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C.N. Douglas, comp. Forty Thousand Quotations: Prose and Poetical. 1917.

Child (Death of)

Think of your child, then, not as dead, but as living; not as a flower that has withered, but as one that is transplanted, and touched by a divine hand, is blooming in richer colors and sweeter shades than those of earth.


Better that the light cloud should fade away into heaven with the morning breath, than travail through the weary day to gather in darkness, and in storm.


Ye have lost a child—nay, she is not lost to you, who is found to Christ; she is not sent away, but only sent before; like unto a star, which going out of our sight, doth not die and vanish, but shineth in another hemisphere.


When our children die, we drop them into the unknown, shuddering with fear. We know that they go out from us, and we stand, and pity, and wonder. If we receive news that a hundred thousand dollars had been left them by some one dying, we should be thrown into an ecstasy of rejoicing; but when they have gone home to God, we stand, and mourn, and pine, and wonder at the mystery of Providence.

H. W. Beecher.

The dying boy said: “Father, don’t you weep for me; when I get to heaven I will go straight to Jesus and tell Him that ever since I can remember you have tried to lead me to Him.” I would rather have my children say that of me after I am gone; or if they die before me, I would rather they should take that message to the Master than to have a monument over me reaching to the skies.

D. L. Moody.

  • How can a mother’s heart feel cold or weary
  • Knowing her dearer self safe, sheltered, warm?
  • How can she feel her road too dark or dreary,
  • Who knows her treasure sheltered from the storm?
  • How can she sin? Our hearts may be unheeding,
  • Our God forgot, our holy saints defied;
  • But can a mother hear her dead child pleading,
  • And thrust those little angel hands aside?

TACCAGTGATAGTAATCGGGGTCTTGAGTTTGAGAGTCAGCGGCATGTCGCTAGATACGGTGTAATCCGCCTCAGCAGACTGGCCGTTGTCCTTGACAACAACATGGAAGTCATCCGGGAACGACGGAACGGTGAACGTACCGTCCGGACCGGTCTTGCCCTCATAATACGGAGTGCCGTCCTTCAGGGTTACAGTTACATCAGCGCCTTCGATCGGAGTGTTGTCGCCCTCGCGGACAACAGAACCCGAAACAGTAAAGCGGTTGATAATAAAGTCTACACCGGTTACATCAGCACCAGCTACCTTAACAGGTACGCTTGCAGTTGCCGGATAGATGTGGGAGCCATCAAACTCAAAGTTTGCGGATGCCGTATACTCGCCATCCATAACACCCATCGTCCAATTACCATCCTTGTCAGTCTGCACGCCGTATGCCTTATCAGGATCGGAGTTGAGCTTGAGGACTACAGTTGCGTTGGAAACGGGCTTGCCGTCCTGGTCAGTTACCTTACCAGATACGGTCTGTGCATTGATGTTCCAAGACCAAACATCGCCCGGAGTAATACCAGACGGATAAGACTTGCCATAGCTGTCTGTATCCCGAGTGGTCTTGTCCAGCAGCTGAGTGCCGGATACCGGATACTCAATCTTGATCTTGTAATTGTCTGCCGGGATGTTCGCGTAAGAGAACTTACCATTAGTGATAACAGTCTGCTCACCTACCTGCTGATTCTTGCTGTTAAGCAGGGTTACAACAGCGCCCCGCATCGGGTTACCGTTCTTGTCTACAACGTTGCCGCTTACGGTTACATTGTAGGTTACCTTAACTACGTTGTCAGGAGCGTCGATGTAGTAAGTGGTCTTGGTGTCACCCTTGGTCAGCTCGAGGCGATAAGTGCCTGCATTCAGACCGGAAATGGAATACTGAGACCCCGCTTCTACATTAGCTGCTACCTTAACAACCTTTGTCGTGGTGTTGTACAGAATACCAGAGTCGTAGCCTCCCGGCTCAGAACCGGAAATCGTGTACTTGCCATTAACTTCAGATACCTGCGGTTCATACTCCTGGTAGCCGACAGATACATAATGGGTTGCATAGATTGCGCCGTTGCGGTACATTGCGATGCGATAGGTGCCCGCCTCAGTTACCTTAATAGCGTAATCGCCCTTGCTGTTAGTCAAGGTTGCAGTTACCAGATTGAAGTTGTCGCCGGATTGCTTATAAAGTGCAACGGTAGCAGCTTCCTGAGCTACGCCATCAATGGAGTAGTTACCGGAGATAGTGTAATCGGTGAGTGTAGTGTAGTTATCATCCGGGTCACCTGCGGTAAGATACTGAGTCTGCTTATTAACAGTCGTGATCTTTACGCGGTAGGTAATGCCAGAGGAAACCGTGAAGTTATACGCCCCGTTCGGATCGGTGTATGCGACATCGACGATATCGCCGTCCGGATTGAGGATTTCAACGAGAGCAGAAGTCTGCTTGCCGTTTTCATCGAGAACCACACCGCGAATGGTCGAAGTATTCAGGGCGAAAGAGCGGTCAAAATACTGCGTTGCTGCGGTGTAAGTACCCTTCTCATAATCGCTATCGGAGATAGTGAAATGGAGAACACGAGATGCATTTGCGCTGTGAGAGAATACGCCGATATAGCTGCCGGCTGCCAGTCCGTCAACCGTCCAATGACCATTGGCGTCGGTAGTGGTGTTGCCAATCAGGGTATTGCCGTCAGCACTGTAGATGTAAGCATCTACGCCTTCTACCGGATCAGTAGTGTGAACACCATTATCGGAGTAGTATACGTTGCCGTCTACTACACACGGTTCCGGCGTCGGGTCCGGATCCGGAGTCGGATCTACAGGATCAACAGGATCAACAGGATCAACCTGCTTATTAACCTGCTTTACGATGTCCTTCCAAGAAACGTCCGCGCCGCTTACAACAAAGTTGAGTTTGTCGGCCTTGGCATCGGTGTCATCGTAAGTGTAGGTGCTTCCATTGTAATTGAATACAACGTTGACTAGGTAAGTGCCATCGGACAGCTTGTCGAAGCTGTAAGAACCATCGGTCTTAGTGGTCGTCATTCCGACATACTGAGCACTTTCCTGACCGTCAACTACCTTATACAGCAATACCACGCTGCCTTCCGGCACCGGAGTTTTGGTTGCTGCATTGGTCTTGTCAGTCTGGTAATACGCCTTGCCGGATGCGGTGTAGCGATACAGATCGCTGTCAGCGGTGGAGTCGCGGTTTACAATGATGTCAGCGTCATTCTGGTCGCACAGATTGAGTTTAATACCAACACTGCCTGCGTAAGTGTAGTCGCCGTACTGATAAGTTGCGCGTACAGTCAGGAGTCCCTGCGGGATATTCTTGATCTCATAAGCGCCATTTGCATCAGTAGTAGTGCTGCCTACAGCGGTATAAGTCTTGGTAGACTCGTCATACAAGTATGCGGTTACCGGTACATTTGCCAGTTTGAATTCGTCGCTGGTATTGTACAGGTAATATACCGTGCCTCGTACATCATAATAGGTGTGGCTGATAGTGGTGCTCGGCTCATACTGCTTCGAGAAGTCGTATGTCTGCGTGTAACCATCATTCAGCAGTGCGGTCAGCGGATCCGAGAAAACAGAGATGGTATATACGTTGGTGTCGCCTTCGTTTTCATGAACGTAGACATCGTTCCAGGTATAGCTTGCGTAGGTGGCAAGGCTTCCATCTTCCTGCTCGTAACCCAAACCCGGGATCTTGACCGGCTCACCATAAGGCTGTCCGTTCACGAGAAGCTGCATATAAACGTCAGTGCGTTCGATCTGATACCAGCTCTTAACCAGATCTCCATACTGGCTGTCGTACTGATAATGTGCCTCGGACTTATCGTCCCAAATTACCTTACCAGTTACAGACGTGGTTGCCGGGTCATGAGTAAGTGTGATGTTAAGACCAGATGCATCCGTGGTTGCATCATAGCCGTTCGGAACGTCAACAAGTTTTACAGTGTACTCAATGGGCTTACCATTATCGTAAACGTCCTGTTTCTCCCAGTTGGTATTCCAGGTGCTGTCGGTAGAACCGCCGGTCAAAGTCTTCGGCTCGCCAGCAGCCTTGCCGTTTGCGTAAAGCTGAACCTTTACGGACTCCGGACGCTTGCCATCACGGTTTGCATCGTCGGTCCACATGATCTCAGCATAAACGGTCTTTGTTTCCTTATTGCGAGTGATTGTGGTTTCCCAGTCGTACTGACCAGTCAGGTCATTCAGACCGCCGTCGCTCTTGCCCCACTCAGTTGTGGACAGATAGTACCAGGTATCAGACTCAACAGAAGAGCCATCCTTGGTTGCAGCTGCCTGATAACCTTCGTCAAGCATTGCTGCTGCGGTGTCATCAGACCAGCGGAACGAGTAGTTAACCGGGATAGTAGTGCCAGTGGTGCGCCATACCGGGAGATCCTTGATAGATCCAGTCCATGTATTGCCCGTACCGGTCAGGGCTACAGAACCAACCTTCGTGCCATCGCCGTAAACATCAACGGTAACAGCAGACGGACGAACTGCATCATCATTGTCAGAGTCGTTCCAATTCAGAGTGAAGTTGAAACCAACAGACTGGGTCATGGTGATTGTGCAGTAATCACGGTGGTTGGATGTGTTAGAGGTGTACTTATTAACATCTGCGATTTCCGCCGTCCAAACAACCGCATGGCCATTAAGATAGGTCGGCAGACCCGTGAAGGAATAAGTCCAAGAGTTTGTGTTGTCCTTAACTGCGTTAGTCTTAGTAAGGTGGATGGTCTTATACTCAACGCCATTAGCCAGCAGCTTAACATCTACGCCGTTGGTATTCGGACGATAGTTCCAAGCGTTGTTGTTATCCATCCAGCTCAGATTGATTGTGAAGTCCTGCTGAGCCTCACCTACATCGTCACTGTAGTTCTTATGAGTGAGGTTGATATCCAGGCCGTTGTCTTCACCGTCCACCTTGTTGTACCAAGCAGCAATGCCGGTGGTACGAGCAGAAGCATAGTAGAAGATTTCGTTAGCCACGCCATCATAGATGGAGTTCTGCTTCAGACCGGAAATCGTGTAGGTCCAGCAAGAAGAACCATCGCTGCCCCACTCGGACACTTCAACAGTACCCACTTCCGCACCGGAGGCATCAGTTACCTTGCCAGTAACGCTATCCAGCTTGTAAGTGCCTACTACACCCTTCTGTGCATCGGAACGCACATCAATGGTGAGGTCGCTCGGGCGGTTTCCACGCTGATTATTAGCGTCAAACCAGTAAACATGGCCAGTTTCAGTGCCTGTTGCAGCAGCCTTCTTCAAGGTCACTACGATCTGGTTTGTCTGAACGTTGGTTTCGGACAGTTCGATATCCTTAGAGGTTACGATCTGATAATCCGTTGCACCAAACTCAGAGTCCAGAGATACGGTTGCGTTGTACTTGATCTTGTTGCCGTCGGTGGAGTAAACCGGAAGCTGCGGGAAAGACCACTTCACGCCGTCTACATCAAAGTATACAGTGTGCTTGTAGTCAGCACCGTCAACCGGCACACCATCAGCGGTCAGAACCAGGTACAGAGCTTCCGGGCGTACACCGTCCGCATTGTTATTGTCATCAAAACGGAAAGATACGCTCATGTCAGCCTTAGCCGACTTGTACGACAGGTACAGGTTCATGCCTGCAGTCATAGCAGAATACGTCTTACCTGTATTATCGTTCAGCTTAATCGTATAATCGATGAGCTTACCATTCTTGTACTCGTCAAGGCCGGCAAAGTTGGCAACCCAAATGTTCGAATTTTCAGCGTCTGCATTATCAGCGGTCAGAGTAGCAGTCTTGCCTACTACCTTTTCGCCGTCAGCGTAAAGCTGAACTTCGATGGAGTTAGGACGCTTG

• A. A. Proctor.

    It will be hard for you not to ask why this must be. God knows why, and that may be as good to us as though we knew a thousand reasons. I pray God to hold you quiet and patient and uncomplaining, and help you bear the weight of this seemingly unintelligible sorrow. I hope you will remember that this is the only world in which a Christian can suffer, and suffer patiently and meekly. We cannot suffer by and by. God helps us to glorify Him mow, when we can.

    Maltbie Babcock.

    My heart goes out to you—twice over—for the sorrow that has come to you, and for the thought that I could perhaps be a help to you. That shows that you see already one reason why sorrow comes—you turn to me, because I have tasted the same cup. Some day someone will come to you, and you will “comfort with the comfort wherewith you yourself have been comforted.” Perfect sympathy cannot spring from the imagination. Only they who have suffered can really sympathize. I am sure you are saying, like the little child in the dark, “Speak, Lord, for Thy servant heareth.” The worst of all losses is a lost sorrow, for then all is lost. Your little child is safe, and I believe your sorrow is safe, too, for you are your Father’s child, and you want to please Him. I would not ask “why” if I were you. “How” is a better word—how can I glorify Thee, how well can I show those who know me how the Father can help His child. God’s will is not to be borne, but ever to be done. Now you are to do His will under new, hard, distressing and depressing circumstances. If we were pagans, we might hide ourselves and our despair, but we are Christians who say “Our Father” and hear our Saviour’s words, “Because I live ye shall live also.”

    Maltbie Babcock.